The impacts of contact were widespread, affecting every dimension of First Nations culture. Some of the major impacts are described below.
The Indian Act and its Amendments
In 1876, the Parliament of Canada passed the Indian Act, which gave the Canadian federal government exclusive authority over Indians and Lands Reserved for Indians. The Indian Act consolidated a number of previous acts involving control and regulation of all aspects of the lives of First Nations members.
Residential Schools and Cultural Assimilation
First Nations children were forcibly removed from their homes and communities to attend residential schools. This was designed to force First Nations to abandon their traditional cultures and replace them with European/Canadian values, behaviours and attitudes. These policies were a profound assault on all dimensions of Indigenous cultures. Traditional languages, pride in heritage, traditional skills and knowledge and parenting skills were significant casualties of the residential school era, with the effects manifested in subsequent generations in what has been termed the intergenerational effect.
“No two languages are ever sufficiently similar to be considered as representing the same social reality. The worlds in which different societies live are distinct worlds, not merely the same world with different labels attached.”
The Canadian government has replaced most traditional First Nations governance systems with the band council system, and continues to pass laws to control First Nations council systems. Increasingly, First Nations are retaining and reclaiming jurisdiction of their communities and territories through self-government agreements.
The European concept of the private ownership of land was alien to the worldview of First Nations. Furthermore, there was massive immigration by French and English settlers, a phenomenon that was not anticipated by First Nations. The need for land for colonizing settlers forced First Nations into pockets of land called “reserves” that were inadequate for growth, stability and even subsistence. First Nations with nomadic lifestyles were forced to abandon traditional ways of life.
Suppression and Banning of Traditional Customs
From 1884 to 1951, Canadian law prohibited the potlatch, a festival celebrated by many Pacific Northwest First Nations. The potlatch is a ceremony that reinforces political, social and economic connections among First Nations groups and consolidates relationships. Many other cultural practices were also banned including the Sun Dance, Sweat Lodge Ceremonies, and numerous other traditional practices and rites of passage.
“The ideal of a single civilization for everyone implicit in the cult of progress and technique impoverishes and mutilates us. Every view of the world that becomes extinct, every culture that disappears, diminishes a possibility of life.”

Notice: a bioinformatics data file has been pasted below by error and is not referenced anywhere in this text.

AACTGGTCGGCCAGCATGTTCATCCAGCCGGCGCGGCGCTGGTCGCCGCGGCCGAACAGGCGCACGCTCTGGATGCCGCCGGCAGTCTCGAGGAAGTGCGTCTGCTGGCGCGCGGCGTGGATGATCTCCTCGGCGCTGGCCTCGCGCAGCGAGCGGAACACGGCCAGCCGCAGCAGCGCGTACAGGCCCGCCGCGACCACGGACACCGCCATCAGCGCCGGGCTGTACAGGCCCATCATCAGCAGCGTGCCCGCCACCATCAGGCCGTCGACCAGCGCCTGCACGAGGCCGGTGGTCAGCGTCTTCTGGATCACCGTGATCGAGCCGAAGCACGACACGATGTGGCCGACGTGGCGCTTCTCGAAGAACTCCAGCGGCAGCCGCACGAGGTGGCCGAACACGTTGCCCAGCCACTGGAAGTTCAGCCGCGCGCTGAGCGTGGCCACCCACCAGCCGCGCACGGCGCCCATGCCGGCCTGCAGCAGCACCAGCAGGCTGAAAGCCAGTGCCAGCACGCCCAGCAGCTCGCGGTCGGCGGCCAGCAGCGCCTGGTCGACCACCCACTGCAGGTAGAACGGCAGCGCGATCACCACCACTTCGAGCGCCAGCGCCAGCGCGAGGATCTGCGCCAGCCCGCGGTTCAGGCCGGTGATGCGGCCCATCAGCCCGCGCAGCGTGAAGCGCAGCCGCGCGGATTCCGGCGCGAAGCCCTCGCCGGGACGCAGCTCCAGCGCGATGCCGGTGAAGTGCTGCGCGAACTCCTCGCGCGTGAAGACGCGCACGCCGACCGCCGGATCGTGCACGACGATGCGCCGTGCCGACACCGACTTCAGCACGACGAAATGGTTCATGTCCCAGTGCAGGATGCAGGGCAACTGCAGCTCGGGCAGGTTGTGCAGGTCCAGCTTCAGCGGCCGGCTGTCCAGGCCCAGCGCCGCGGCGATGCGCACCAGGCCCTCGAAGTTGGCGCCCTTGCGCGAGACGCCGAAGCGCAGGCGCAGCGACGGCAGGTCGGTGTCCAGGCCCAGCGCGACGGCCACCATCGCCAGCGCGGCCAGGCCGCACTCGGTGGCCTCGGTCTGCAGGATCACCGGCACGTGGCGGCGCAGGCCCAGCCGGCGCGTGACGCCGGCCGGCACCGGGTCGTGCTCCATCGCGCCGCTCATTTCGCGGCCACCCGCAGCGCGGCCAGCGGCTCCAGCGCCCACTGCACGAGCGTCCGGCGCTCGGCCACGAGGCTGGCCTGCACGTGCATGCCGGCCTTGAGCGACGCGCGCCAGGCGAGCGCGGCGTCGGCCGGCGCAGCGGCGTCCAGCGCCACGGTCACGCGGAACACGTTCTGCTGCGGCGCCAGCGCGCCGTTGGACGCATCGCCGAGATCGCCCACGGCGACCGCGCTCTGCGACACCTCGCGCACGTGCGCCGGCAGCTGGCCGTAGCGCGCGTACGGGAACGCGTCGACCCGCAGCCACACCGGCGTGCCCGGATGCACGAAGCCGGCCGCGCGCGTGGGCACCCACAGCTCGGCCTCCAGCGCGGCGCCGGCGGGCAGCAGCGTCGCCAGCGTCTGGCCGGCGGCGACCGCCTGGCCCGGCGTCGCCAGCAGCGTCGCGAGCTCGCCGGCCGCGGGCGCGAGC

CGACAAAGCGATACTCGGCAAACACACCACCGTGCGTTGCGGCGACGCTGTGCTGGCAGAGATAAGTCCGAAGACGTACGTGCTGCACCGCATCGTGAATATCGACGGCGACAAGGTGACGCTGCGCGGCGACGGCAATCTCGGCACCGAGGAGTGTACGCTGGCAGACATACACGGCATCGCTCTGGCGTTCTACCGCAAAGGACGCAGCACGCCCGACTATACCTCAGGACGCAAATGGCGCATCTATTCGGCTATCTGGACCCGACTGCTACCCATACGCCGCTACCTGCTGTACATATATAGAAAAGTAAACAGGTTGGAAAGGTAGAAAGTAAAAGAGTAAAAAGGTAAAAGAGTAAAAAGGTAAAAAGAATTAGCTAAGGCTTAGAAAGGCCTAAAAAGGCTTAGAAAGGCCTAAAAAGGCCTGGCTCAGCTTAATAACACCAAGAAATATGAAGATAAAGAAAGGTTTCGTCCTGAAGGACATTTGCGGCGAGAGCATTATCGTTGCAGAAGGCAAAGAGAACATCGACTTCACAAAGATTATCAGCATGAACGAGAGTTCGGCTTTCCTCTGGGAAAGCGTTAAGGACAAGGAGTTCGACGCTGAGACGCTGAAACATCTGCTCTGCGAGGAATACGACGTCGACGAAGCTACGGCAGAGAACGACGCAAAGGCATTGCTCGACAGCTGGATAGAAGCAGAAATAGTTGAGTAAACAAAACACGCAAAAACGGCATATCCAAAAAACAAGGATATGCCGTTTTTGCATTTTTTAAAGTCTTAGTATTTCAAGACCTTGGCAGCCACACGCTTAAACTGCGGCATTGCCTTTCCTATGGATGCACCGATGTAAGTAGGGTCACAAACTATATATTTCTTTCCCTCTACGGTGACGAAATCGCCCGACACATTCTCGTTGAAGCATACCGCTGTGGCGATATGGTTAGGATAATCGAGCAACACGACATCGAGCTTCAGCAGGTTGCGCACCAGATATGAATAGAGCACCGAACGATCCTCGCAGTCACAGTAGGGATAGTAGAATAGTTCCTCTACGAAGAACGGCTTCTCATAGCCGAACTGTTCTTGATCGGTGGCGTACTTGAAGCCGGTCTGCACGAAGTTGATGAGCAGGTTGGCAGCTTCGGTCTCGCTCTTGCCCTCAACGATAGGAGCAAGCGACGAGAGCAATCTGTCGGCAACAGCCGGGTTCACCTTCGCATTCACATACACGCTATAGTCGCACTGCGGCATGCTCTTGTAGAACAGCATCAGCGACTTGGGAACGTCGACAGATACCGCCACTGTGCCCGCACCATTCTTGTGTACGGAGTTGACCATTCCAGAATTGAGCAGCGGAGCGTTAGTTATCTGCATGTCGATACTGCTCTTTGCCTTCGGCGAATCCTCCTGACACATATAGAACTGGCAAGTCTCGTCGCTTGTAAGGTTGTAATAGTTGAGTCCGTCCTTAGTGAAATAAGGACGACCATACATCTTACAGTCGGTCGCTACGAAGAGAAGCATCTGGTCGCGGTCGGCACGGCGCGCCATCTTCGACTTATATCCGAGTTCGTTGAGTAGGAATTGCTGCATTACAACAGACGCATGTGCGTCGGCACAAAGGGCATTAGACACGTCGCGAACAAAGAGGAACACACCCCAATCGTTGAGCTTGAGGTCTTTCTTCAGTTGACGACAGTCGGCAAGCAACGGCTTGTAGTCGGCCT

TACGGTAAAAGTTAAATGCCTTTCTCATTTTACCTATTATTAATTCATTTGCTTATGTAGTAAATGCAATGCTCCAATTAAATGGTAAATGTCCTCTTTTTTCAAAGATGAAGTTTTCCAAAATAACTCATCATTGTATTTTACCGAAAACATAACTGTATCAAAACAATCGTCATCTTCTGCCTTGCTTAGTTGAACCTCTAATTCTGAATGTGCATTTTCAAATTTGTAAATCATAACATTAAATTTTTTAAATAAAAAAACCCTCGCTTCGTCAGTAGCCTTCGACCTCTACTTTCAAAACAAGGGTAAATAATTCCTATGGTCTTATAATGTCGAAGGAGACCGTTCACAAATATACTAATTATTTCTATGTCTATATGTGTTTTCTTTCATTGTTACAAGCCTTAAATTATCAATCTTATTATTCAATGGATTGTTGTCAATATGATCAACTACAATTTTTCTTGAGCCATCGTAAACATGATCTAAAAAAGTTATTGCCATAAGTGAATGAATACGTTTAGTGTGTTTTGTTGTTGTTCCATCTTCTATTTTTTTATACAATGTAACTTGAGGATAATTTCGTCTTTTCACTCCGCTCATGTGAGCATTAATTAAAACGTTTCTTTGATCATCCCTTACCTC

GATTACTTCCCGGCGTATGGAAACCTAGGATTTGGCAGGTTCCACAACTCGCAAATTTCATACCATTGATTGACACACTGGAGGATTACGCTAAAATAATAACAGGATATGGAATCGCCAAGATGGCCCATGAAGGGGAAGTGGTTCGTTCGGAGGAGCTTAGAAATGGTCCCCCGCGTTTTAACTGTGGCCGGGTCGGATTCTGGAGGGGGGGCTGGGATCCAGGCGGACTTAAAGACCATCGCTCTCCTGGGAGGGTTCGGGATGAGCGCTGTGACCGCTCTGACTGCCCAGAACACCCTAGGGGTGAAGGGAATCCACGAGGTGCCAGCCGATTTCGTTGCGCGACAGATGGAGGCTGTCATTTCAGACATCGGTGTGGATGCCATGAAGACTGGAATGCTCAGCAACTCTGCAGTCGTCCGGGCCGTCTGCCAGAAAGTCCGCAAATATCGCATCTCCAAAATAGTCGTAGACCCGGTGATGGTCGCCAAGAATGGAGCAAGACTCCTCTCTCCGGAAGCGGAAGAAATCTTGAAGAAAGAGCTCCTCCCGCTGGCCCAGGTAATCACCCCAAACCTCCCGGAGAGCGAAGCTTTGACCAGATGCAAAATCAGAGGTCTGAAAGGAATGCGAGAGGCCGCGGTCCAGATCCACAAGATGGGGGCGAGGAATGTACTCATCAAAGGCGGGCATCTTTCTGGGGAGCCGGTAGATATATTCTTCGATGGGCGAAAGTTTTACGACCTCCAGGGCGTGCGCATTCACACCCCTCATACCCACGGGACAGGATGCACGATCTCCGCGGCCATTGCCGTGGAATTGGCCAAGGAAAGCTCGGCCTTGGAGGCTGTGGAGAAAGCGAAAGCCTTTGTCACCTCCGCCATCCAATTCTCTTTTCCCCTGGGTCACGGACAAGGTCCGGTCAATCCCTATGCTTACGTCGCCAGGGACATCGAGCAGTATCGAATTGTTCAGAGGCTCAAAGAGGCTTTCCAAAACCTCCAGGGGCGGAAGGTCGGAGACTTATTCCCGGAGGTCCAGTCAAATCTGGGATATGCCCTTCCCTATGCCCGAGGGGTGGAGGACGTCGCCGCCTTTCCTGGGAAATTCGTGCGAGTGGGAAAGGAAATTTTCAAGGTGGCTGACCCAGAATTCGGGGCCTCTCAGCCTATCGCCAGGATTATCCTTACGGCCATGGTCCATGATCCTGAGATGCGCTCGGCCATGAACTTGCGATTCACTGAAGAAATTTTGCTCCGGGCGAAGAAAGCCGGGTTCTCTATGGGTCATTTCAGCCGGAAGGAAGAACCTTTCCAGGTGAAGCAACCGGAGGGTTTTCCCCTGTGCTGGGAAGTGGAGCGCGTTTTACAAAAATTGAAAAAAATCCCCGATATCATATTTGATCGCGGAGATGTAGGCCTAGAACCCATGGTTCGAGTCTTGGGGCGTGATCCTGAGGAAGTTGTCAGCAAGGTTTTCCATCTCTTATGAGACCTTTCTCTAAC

—Octavio Paz, Mexican poet
The phrase cultural appropriation refers to one culture using a dimension, characteristic, or image of another culture entirely out of its original context and significance. The most obvious examples are the use of First Nations names and images by sports teams, or the adoption of cultural characteristics like dream catchers or sweat lodges by non-First Nations people. Uses of First Nations cultural ideas and symbols can be considered offensive by First Nations members, particularly when cultural items are mass-produced by non-First Nations businesses for profitable purposes.
Denial of Advocacy
Provisions of the Indian Act forbade First Nations people from forming political organizations, and many First Nation leaders were jailed for trying to organize any form of a political organization.
European nations brought with them the dominant European religion of Christianity as well as demeaning attitudes toward the spirituality and cultures of First Nations peoples. Christian Missionaries made vigorous and successful efforts to convert First Nations to Christianity, which involved diminishing the value and importance of First Nations myths, legends and cosmologies.
Discrimination, Racism and Stereotypes
Because Europeans viewed First Nations as uncivilized and savage, First Nations people have been subjected to various types of discrimination and racism, and the creation and transmission of denigrating stereotypes.
Although Treaties are considered sacred agreements between nations, treaties between First Nations and European/Canadian powers are contentious and controversial because of a number of problems. In particular history indicates that signatories had significantly different understandings of the meanings, content, and scope of the treaties. Treaties were written by colonizers and were worded in ways that were not to the advantage of the First Nations.
Prior to contact, Indigenous peoples lived in harmony with their environment, using their traditional wisdom and knowledge of the land and its resources to maintain health and promote healing. Since contact, a variety of policies, forces and events have led to a more sedentary lifestyle, dietary changes, and contaminated air, water, and land. These conditions have become serious threats to First Nations’ psychological, physical, emotional and spiritual wellbeing, resulting in a number of problems, including cardiovascular diseases, diabetes, and addictions.
The impacts of contact continue in First Nations communities today. The Assembly of First Nations and First Nations leaders advocate an approach to improve the condition of First Nations people and work toward reversing centuries of government neglect and interference.
First Nation governments must be enabled to plan and develop their internal governance systems through constitutional development, and oversee all key functions including citizenship, justice, economic development, health, education and social services.